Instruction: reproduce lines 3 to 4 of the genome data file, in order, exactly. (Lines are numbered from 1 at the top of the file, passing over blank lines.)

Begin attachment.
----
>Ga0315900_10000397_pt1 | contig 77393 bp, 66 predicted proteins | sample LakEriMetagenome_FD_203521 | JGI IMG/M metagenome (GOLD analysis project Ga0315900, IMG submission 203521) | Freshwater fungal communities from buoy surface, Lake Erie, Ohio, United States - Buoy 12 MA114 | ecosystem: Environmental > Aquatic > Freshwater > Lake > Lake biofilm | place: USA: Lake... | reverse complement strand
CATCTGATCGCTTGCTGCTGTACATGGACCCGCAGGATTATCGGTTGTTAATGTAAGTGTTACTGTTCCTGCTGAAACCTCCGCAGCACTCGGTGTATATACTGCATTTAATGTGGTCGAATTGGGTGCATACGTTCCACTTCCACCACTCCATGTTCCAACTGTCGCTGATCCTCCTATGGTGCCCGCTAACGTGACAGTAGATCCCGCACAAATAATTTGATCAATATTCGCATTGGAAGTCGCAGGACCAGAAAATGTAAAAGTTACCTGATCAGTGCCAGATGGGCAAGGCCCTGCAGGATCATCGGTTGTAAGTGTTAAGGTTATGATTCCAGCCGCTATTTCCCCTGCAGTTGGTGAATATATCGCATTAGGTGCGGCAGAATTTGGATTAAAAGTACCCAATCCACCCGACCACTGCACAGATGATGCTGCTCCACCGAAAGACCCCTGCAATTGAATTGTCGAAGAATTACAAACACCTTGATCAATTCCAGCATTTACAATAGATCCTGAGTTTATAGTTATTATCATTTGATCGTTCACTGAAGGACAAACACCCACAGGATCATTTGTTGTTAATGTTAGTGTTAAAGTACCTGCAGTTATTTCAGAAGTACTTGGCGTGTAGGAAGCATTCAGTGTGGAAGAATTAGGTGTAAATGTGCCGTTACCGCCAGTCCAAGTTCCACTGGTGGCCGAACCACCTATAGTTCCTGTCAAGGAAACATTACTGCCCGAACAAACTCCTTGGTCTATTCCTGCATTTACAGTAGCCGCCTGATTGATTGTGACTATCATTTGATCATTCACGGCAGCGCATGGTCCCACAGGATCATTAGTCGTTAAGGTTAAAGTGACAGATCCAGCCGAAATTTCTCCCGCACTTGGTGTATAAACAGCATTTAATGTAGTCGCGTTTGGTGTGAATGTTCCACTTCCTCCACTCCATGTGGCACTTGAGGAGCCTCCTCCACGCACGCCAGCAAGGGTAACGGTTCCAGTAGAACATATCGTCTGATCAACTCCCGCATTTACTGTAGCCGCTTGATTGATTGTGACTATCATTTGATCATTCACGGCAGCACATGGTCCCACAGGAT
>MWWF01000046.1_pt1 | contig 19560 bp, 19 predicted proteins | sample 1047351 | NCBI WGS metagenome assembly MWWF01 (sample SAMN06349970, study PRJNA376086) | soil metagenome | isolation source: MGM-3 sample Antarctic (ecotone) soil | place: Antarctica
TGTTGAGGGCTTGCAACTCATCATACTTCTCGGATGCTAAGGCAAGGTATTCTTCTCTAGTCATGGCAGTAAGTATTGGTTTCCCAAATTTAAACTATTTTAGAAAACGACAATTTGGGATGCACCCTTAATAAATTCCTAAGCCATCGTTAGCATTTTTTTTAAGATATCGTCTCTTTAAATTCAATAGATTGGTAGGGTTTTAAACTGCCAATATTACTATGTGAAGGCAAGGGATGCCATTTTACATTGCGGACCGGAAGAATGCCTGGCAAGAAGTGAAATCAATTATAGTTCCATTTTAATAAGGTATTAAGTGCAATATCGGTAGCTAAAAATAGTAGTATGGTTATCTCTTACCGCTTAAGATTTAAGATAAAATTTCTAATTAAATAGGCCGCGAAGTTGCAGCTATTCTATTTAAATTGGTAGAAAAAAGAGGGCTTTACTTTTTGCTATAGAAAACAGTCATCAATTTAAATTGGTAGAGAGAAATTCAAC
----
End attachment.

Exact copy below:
>MWWF01000046.1_pt1 | contig 19560 bp, 19 predicted proteins | sample 1047351 | NCBI WGS metagenome assembly MWWF01 (sample SAMN06349970, study PRJNA376086) | soil metagenome | isolation source: MGM-3 sample Antarctic (ecotone) soil | place: Antarctica
TGTTGAGGGCTTGCAACTCATCATACTTCTCGGATGCTAAGGCAAGGTATTCTTCTCTAGTCATGGCAGTAAGTATTGGTTTCCCAAATTTAAACTATTTTAGAAAACGACAATTTGGGATGCACCCTTAATAAATTCCTAAGCCATCGTTAGCATTTTTTTTAAGATATCGTCTCTTTAAATTCAATAGATTGGTAGGGTTTTAAACTGCCAATATTACTATGTGAAGGCAAGGGATGCCATTTTACATTGCGGACCGGAAGAATGCCTGGCAAGAAGTGAAATCAATTATAGTTCCATTTTAATAAGGTATTAAGTGCAATATCGGTAGCTAAAAATAGTAGTATGGTTATCTCTTACCGCTTAAGATTTAAGATAAAATTTCTAATTAAATAGGCCGCGAAGTTGCAGCTATTCTATTTAAATTGGTAGAAAAAAGAGGGCTTTACTTTTTGCTATAGAAAACAGTCATCAATTTAAATTGGTAGAGAGAAATTCAAC